Molecules with ALMA at planet-forming scales (MAPS). XVI. characterizing the impact of the molecular wind on the evolution of the HD 163296 system

Alice S. Booth, Benoît Tabone, John D. Ilee, Catherine Walsh, Yuri Aikawa, Sean M. Andrews, Jaehan Bae, Edwin A. Bergin, Jennifer B. Bergner, Arthur D. Bosman, Jenny K. Calahan, Gianni Cataldi, L. Ilsedore Cleeves, Ian Czekala, Viviana V. Guzmán, Jane Huang, Charles J. Law, Romane Le Gal, Feng Long, Ryan A. LoomisFrançois Ménard, Hideko Nomura, Karin I. Öberg, Chunhua Qi, Kamber R. Schwarz, Richard Teague, Takashi Tsukagoshi, David J. Wilner, Yoshihide Yamato, Ke Zhang

Research output: Contribution to journalArticlepeer-review

19 Scopus citations

Abstract

During the main phase of evolution of a protoplanetary disk, accretion regulates the inner-disk properties, such as the temperature and mass distribution, and in turn, the physical conditions associated with planet formation. The driving mechanism behind accretion remains uncertain; however, one promising mechanism is the removal of a fraction of angular momentum via a magnetohydrodynamic (MHD) disk wind launched from the inner tens of astronomical units of the disk. This paper utilizes CO isotopologue emission to study the unique molecular outflow originating from the HD 163296 protoplanetary disk obtained with the Atacama Large Millimeter/submillimeter Array. HD 163296 is one of the most well-studied Class II disks and is proposed to host multiple gas-giant planets. We robustly detect the large-scale rotating outflow in the 12CO J = 2 - 1 and the 13CO J = 2 - 1 and J = 1 - 0 transitions. We constrain the kinematics, the excitation temperature of the molecular gas, and the mass-loss rate. The high ratio of the rates of ejection to accretion (5-50), together with the rotation signatures of the flow, provides solid evidence for an MHD disk wind. We find that the angular momentum removal by the wind is sufficient to drive accretion though the inner region of the disk; therefore, accretion driven by turbulent viscosity is not required to explain HD 163296's accretion. The low temperature of the molecular wind and its overall kinematics suggest that the MHD disk wind could be perturbed and shocked by the previously observed high-velocity atomic jet. This paper is part of the MAPS special issue of the Astrophysical Journal Supplement.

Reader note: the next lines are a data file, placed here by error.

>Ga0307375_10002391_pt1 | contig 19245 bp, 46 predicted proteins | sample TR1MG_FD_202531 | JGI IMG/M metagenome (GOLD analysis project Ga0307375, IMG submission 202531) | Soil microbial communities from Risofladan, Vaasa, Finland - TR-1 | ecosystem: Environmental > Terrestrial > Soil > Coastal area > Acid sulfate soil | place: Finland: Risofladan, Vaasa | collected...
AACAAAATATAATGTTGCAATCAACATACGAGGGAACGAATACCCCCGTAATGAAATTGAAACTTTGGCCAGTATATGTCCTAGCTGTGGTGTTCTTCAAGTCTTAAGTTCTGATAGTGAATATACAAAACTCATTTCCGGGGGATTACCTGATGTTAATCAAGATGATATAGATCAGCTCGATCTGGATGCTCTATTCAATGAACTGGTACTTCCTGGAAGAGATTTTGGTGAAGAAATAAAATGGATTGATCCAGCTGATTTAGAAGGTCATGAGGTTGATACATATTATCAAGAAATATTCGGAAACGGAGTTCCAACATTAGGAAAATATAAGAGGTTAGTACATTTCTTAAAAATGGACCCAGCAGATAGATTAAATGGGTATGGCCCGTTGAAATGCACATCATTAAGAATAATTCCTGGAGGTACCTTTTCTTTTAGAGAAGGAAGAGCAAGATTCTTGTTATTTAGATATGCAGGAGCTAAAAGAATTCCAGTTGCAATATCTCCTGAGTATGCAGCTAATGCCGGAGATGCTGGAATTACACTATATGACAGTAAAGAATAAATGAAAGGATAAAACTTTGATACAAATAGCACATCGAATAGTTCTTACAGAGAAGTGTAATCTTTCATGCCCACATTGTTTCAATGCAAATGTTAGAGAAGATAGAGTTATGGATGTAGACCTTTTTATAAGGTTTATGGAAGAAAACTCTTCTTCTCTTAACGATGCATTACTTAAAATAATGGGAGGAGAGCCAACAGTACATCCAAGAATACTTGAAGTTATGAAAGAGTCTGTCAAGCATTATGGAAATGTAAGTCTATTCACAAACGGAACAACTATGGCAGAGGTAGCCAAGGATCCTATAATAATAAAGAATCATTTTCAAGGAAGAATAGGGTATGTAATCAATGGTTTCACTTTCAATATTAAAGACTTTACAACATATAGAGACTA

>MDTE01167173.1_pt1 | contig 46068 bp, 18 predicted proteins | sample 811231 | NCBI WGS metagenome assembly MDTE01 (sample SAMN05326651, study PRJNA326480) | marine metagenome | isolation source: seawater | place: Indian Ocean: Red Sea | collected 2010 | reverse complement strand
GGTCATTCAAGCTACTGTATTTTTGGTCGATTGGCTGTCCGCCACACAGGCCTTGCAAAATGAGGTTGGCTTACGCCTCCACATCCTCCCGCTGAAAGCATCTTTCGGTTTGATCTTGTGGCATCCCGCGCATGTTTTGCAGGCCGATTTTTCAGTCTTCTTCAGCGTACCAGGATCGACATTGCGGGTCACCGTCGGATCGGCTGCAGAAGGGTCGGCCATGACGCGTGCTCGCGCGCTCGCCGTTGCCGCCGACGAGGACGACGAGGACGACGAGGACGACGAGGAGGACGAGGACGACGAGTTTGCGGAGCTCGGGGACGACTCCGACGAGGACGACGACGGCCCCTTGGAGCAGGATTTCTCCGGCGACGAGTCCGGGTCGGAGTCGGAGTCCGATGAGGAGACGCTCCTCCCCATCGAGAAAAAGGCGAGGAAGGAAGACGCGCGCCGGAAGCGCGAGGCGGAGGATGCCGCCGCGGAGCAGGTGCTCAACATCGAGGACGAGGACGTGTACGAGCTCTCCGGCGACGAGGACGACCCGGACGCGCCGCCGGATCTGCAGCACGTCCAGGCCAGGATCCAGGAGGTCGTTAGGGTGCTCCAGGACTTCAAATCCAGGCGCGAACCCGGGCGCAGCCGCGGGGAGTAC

Original languageEnglish (US)
Article number16
JournalAstrophysical Journal, Supplement Series
Volume257
Issue number1
DOIs
StatePublished - Nov 2021

All Science Journal Classification (ASJC) codes

  • Astronomy and Astrophysics
  • Space and Planetary Science

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